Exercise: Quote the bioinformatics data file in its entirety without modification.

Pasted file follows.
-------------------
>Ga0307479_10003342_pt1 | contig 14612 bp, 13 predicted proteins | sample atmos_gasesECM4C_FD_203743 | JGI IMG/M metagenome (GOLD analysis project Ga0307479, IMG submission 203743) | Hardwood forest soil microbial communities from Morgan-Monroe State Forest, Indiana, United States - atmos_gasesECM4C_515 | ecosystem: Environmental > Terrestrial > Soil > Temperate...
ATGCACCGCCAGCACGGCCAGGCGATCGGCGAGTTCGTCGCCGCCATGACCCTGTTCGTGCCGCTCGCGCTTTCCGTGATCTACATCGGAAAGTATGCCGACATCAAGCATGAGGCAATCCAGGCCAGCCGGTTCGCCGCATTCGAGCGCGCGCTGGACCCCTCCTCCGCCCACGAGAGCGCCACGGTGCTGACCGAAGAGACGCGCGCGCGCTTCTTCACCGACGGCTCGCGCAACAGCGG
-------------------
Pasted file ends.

>Ga0307479_10003342_pt1 | contig 14612 bp, 13 predicted proteins | sample atmos_gasesECM4C_FD_203743 | JGI IMG/M metagenome (GOLD analysis project Ga0307479, IMG submission 203743) | Hardwood forest soil microbial communities from Morgan-Monroe State Forest, Indiana, United States - atmos_gasesECM4C_515 | ecosystem: Environmental > Terrestrial > Soil > Temperate...
ATGCACCGCCAGCACGGCCAGGCGATCGGCGAGTTCGTCGCCGCCATGACCCTGTTCGTGCCGCTCGCGCTTTCCGTGATCTACATCGGAAAGTATGCCGACATCAAGCATGAGGCAATCCAGGCCAGCCGGTTCGCCGCATTCGAGCGCGCGCTGGACCCCTCCTCCGCCCACGAGAGCGCCACGGTGCTGACCGAAGAGACGCGCGCGCGCTTCTTCACCGACGGCTCGCGCAACAGCGG